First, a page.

Second- and third-tier college bowl games aren’t always celebrated. Think of them as a restaurant handing out coupons for a free entree to stir up business. Maybe it turns out to be a nice experience. Maybe it leads to free indigestion.
Maybe the head coach is just so happy that anybody is willing to smile, shake his hand and give him a free duffel bag after a 6-6 season, even if it’s clear that every one of his players would rather be back home with a pillow over his head than pretending to care about a game in a two-thirds-empty stadium in Memphis, Tenn., on New Year’s Eve (Liberty Bowl, 2010: Central Florida 10, Georgia 6. Still trying to find A.J. Green).
Georgia faces Nebraska in the Gator Bowl on New Year’s Day. It’s not the postseason game anybody in Athens wanted or expected, not after coming so close to an SEC championship and an invitation to the BCS title game a year ago.
It’s certainly not where most assumed the Bulldogs would finish this season after winning early-season games over South Carolina and LSU, each ranked sixth at the time, setting themselves up nicely in the conference race with seemingly the toughest part of the schedule behind them. But injuries hit. The season went sideways. The rest of the year felt like the team was clinging to the side of a mountain.
The Gator Bowl is not a game with national ramifications. It’s more like an end-of-season team banquet. Some seniors will look like they want to be there. Others won’t. It will be obvious.
The real question is whether this game can provide a hint about what kind of team Georgia will have next season. In that sense, there are two areas to look at:
1) The defense, which did as much to submarine this season (finishing 79th in scoring defense and 68th in pass defense) as the injuries to skill players on offense (top two running backs, top three receivers and eventually the No. 1 quarterback). So consider this game another referendum on defensive coordinator Todd Grantham, even if it’s likely he will be back.
2) Quarterback Hutson Mason, who, after engineering a comeback win over Georgia Tech, will make his second start since taking over for the injured Aaron Murray.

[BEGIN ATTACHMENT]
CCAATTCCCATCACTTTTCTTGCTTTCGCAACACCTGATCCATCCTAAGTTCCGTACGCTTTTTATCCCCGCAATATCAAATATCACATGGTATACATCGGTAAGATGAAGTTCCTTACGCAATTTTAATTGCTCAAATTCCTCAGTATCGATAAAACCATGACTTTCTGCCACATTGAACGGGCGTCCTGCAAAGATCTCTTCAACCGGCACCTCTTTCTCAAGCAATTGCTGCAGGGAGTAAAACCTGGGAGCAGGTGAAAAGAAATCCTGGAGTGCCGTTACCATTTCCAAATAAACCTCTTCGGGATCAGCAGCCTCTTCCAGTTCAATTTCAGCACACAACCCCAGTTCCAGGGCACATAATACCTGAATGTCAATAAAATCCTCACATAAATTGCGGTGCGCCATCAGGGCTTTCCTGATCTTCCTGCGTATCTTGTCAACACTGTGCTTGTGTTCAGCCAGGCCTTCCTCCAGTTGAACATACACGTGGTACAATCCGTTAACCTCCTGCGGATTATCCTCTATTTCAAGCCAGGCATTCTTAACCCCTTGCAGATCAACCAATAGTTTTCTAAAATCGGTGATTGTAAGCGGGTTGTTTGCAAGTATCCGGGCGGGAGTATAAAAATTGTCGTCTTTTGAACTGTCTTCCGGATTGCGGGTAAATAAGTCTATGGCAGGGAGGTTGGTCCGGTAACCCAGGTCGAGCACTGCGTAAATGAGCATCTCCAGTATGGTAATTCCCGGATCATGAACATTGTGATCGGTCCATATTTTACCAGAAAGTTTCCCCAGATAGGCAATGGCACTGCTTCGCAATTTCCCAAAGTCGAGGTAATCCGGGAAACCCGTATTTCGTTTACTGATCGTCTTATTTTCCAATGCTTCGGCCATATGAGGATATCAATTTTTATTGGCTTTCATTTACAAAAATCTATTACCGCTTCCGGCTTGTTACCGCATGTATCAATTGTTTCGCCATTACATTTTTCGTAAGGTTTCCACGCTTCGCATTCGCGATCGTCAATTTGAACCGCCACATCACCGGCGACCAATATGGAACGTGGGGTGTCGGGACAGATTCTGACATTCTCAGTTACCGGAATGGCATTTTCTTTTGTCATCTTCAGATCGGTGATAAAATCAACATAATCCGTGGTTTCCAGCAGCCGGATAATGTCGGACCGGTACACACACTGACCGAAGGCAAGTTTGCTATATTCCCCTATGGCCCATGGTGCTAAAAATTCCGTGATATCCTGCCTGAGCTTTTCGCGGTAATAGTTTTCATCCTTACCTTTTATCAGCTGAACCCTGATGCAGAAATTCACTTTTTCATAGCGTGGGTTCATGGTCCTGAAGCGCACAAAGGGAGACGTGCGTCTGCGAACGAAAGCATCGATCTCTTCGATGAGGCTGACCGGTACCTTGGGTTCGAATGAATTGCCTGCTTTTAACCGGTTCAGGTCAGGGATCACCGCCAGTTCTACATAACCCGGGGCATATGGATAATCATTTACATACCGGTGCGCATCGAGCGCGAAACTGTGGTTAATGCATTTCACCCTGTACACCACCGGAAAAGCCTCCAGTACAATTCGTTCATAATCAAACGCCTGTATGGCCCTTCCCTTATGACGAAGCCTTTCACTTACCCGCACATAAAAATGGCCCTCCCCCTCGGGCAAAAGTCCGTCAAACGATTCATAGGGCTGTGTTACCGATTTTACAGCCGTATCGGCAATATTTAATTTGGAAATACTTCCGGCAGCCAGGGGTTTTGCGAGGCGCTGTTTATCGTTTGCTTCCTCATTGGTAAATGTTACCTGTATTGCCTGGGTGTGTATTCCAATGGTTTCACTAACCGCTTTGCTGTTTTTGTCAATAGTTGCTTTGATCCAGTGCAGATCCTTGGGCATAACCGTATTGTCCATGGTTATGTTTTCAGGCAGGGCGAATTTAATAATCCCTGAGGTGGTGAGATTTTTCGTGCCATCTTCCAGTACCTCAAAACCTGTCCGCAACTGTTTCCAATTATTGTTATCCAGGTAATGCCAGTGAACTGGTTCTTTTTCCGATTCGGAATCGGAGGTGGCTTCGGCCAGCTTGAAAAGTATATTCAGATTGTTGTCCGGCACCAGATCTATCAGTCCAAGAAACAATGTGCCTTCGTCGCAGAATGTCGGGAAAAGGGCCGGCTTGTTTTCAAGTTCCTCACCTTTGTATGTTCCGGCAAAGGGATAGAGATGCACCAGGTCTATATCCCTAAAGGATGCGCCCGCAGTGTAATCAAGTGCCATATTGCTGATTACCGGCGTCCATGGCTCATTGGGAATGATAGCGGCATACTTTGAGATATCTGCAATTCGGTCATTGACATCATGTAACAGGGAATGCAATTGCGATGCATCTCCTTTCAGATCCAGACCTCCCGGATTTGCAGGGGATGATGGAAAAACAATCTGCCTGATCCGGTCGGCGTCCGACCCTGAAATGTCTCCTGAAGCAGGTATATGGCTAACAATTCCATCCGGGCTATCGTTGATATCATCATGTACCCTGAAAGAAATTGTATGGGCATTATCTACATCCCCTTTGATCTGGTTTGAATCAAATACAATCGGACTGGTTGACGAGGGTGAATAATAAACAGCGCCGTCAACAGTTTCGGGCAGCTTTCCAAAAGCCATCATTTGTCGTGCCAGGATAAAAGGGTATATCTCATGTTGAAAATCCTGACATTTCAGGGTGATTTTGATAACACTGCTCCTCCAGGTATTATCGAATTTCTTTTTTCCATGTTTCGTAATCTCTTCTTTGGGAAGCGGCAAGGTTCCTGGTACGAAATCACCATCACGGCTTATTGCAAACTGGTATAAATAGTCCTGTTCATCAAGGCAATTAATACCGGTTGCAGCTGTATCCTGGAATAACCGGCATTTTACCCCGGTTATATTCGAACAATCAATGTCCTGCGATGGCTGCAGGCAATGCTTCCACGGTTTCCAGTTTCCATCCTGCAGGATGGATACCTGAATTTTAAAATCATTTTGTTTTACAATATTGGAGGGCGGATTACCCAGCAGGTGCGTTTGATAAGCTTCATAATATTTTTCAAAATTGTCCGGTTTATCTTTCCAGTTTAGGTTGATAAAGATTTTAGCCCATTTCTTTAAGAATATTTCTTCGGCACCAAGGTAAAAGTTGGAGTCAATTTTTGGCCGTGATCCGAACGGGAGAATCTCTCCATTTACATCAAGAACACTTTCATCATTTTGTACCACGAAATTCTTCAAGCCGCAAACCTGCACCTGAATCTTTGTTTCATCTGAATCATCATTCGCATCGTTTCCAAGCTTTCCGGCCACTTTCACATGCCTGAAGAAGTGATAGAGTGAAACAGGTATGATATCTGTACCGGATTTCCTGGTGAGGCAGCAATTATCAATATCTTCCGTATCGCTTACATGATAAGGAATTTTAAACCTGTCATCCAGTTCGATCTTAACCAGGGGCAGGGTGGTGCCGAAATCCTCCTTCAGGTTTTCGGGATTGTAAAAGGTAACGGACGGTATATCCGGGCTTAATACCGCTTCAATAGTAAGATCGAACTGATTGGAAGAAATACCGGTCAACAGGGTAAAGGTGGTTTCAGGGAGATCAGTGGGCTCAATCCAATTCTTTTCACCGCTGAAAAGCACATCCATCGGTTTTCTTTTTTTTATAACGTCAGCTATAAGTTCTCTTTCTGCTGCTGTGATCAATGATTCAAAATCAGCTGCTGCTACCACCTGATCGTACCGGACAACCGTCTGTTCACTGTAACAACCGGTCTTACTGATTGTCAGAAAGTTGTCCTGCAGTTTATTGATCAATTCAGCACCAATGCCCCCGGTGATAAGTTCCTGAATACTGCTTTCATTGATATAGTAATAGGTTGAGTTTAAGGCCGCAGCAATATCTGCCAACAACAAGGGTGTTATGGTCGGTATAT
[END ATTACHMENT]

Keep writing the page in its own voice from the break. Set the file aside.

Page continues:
Without an improved defense and effective quarterback play, Georgia likely won’t improve on eight wins and a second-/third-tier bowl again next season.
But with both, along the return of running backs Todd Gurley (a legitimate Heisman candidate) and Keith Marshall and better health, they could be in the college football playoff mix.
Mason understands the importance of this game for his and the team’s future.
“This being only my second game, it’s important for me to play well,” he said Tuesday. “Just showing the guys that it’s my time now, my team now. It’s time for me to take over as far as that leadership role because guys do look to see how you play. That can have a big carryover effect into the next year. It can create momentum.”
Mason said bowl preparation has been different from the days leading to the Tech game, which was more of a blur.
“As the weeks go by, you get more used to being the starting quarterback,” he said. “Like this (bowl week) — it’s something I’ve never done before.”
A strong start would be something for Mason to build on. A loss could create doubt.
The Dogs followed that miserable Liberty Bowl performance with a blowout loss to Boise State in the Georgia Dome to open the 2011 season. When they lost again at South Carolina, confidence seemed at an all-time low under coach Mark Richt, until a turnaround.
Georgia ended last season with a Capital One Bowl win over Nebraska. Murray was impressive, throwing for 427 yards and five touchdowns. But the defense allowed four scoring drives and a missed field-goal attempt in Nebraska’s first seven possessions before stabilizing.
Both proved to be foreshadowing for this season.
Richt has made it a practice immediately following each bowl to thank his seniors and wish them well, then addressing the returning players about next season. It’s like his postgame passing of the torch.
“It’s the last game of the season for the 2013 team, but the game is being played on the first day of 2014,” he said. “So everybody can’t help but start thinking about the future. The game can create some momentum. It can also serve as motivation for things you want to get corrected and what you want to accomplish in the offseason. It’s the one game where I’ll talk about the future.”
Because when you think about it, 2013 is in the past.